LIGHT 'EM UP!

Remko Tanis • 19 December 2018

Wang Meng, a professor at Communication University of China in Beijing is the Marlboro Man of Academia.

Smoking, Wang says, is inspirational.

Sure, it’s not allowed to smoke in public spaces like university lecture halls, but Wang regards his desk at the front of the room as ‘another world’. A world where he could smoke, and where anyone of the students was welcome to join him. As long as they’d light up.

Professor Wang Meng smoking while lecturing at Communication University in Beijing, as shown in a video that went viral on Chinese social media.

Professor Wang Meng smoking while lecturing at Communication University in Beijing, as shown in a video that went viral on Chinese social media.

Wang promptly apologized after he was called out on Chinese social media. “It is wrong to smoke in public places, and it is even worse that I was smoking in a classroom. I did not care about students’ feelings, and did not consider the possible impact of second-hand smoke on my students,” he wrote on Weibo, according to the SCMP.

You could forgive him for honestly thinking he wasn’t doing anyone any harm by smoking in the classroom, though. If you’re to believe the messaging coming from the Tobacco Museum of China, in Shanghai, smoking is indeed inspirational. A couple of years ago, the government labeled the museum as ‘advanced, patriotic destination for the education of youth.’ That means a lot more kids on school trips have been learning that all great men in China’s history smoked.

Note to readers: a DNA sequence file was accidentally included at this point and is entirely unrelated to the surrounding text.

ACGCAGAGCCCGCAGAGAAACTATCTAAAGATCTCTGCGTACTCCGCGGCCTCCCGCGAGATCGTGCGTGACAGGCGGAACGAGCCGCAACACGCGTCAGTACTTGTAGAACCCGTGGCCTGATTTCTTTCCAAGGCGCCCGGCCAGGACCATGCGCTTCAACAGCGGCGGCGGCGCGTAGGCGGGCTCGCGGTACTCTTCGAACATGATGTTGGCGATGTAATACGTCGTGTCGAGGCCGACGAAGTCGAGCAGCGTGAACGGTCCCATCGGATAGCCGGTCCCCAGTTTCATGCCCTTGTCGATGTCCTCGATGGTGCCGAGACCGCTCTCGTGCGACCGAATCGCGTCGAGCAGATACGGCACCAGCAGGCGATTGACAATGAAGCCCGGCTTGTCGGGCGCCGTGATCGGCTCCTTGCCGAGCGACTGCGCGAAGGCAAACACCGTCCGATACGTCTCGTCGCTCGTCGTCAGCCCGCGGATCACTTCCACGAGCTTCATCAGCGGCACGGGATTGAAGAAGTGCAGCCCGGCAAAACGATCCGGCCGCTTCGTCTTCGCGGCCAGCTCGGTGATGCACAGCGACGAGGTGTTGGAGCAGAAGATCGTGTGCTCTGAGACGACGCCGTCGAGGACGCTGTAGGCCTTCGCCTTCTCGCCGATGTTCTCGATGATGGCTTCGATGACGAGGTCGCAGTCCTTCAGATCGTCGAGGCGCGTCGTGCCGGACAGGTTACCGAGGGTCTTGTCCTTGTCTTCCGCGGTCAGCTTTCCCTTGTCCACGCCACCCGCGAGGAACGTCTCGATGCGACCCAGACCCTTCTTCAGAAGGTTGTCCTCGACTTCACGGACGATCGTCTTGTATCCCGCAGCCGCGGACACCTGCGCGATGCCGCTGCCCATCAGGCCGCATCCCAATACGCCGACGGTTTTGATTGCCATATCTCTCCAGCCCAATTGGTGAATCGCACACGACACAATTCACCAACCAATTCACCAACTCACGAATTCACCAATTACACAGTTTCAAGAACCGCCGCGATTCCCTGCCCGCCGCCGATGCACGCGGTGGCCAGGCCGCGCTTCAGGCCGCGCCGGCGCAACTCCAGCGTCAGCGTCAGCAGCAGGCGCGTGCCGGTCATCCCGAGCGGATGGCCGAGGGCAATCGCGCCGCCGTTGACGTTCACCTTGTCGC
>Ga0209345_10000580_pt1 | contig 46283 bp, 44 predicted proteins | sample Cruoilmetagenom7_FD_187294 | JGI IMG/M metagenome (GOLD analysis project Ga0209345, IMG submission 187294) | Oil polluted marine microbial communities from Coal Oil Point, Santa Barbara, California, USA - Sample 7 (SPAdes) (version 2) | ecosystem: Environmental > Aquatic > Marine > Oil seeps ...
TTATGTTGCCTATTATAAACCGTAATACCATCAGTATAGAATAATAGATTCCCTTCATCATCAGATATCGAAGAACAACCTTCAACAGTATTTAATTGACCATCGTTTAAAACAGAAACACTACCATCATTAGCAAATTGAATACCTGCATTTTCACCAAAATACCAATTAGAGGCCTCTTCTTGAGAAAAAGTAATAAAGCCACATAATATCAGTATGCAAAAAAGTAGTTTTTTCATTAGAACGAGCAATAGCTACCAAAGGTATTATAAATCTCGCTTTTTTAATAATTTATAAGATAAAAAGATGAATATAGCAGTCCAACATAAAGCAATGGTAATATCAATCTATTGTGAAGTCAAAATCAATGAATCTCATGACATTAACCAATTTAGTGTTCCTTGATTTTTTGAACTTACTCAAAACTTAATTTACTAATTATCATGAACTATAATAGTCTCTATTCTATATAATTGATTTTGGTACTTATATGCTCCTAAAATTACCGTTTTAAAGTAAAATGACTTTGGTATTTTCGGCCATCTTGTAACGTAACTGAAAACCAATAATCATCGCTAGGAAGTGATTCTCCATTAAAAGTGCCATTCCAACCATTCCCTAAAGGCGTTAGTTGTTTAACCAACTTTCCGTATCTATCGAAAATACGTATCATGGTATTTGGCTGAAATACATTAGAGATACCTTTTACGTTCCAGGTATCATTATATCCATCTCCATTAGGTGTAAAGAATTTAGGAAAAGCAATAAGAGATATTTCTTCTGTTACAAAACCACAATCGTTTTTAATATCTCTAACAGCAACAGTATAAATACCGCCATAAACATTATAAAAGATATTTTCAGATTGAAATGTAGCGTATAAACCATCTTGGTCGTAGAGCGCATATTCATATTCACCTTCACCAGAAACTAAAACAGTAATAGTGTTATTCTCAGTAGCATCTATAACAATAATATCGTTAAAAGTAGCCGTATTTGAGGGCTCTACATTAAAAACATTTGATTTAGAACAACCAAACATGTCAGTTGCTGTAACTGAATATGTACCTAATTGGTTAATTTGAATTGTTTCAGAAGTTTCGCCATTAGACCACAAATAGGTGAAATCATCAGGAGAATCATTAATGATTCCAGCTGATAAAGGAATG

I visited the museum, which sits right next to a cigarette factory and is the largest tobacco museum in the world. But hey, of course it is: this is China.

Photo of Mao Zedong as a smoker in the China Tobacco Museum.

Photo of Mao Zedong as a smoker in the China Tobacco Museum.

Deng Xiaoping smoking his ‘favorite Panda brand cigarette’.

Deng Xiaoping smoking his ‘favorite Panda brand cigarette’.

A relatively small display in a room on the second floor points out smoking can be damaging to your health. However, the text then immediately emphasizes the advanced achievements of the Chinese tobacco industry in lowering the amount of tar in cigarettes.

You’re not meant to think too much about it. The displays in the next room bring you back to the glorious advantages of smoking. Like the billions in taxes the government receives from smokers.

Big photos, hung behind glass, show CEO’s of tobacco companies handing out giant checks to various charities.

Read my full story on the museum here.

Display at the China Tobacco Museum featuring relaxed smokers. Photo: (C) Remko Tanis

Display at the China Tobacco Museum featuring relaxed smokers. Photo: (C) Remko Tanis

Researchers at Fudan University asked middle school students their opinion on smoking both before and after they had visited the museum. Before, 83 percent said they thought smoking was mostly bad for your health. Afterwards, only 49 percent of them was still convinced of that.

The number of students who thought the tobacco companies have the well-being of the people as their highest priority tripled after a visit to the museum.

Just some context on where professor Wang Meng is coming from when he argues it is inspirational to light up a smoke while teaching.